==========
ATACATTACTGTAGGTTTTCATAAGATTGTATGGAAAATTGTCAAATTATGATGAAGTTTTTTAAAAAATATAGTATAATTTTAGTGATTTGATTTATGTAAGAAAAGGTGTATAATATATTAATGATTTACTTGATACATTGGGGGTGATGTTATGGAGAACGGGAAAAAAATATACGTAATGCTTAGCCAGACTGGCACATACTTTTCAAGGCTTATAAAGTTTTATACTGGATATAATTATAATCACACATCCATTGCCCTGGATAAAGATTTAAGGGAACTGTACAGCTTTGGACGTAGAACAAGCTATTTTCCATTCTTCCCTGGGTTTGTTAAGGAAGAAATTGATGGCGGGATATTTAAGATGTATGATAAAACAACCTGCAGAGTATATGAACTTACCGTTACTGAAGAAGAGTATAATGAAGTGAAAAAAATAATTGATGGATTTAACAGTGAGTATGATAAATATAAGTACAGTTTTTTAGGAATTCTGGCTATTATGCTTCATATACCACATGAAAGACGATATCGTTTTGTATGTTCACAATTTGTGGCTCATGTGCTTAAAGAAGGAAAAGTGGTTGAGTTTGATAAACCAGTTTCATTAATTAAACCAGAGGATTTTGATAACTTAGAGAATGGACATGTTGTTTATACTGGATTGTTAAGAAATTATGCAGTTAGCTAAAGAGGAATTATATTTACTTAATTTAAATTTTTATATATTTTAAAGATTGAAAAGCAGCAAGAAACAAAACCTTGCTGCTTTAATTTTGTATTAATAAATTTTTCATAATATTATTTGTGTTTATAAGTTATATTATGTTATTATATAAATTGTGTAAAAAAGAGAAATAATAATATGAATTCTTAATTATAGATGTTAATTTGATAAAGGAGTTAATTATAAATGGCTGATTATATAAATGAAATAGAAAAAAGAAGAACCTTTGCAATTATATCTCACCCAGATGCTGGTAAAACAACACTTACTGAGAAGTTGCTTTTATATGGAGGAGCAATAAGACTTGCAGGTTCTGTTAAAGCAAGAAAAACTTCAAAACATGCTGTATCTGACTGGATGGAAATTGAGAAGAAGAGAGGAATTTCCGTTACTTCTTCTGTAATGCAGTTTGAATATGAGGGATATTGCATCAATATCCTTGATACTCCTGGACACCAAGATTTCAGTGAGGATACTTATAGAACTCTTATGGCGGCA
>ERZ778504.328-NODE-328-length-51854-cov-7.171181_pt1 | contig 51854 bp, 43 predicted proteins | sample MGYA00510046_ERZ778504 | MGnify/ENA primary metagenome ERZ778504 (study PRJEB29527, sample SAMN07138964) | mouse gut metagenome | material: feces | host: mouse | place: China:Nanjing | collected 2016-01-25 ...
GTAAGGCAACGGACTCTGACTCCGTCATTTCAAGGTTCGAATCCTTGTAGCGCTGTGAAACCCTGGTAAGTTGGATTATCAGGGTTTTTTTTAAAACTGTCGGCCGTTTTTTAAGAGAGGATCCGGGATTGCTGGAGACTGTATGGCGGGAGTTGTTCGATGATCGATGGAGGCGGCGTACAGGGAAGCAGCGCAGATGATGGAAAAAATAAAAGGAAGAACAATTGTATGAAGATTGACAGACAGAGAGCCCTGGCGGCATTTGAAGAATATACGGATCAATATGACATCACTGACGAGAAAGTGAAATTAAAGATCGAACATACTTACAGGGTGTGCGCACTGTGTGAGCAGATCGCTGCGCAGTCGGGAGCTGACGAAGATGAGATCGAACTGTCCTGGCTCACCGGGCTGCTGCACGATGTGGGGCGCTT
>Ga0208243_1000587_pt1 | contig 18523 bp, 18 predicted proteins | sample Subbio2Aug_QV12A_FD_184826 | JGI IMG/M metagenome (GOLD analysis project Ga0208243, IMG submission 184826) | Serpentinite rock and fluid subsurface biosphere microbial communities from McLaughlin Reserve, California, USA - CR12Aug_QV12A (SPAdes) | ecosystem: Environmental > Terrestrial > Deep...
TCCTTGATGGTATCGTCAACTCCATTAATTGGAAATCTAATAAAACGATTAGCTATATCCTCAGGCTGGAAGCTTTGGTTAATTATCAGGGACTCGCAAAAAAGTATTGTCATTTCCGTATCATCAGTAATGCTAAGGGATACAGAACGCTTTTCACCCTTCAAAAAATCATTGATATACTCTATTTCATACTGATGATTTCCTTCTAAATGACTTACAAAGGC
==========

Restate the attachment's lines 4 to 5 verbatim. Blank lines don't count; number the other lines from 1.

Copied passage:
>Ga0208243_1000587_pt1 | contig 18523 bp, 18 predicted proteins | sample Subbio2Aug_QV12A_FD_184826 | JGI IMG/M metagenome (GOLD analysis project Ga0208243, IMG submission 184826) | Serpentinite rock and fluid subsurface biosphere microbial communities from McLaughlin Reserve, California, USA - CR12Aug_QV12A (SPAdes) | ecosystem: Environmental > Terrestrial > Deep...
TCCTTGATGGTATCGTCAACTCCATTAATTGGAAATCTAATAAAACGATTAGCTATATCCTCAGGCTGGAAGCTTTGGTTAATTATCAGGGACTCGCAAAAAAGTATTGTCATTTCCGTATCATCAGTAATGCTAAGGGATACAGAACGCTTTTCACCCTTCAAAAAATCATTGATATACTCTATTTCATACTGATGATTTCCTTCTAAATGACTTACAAAGGC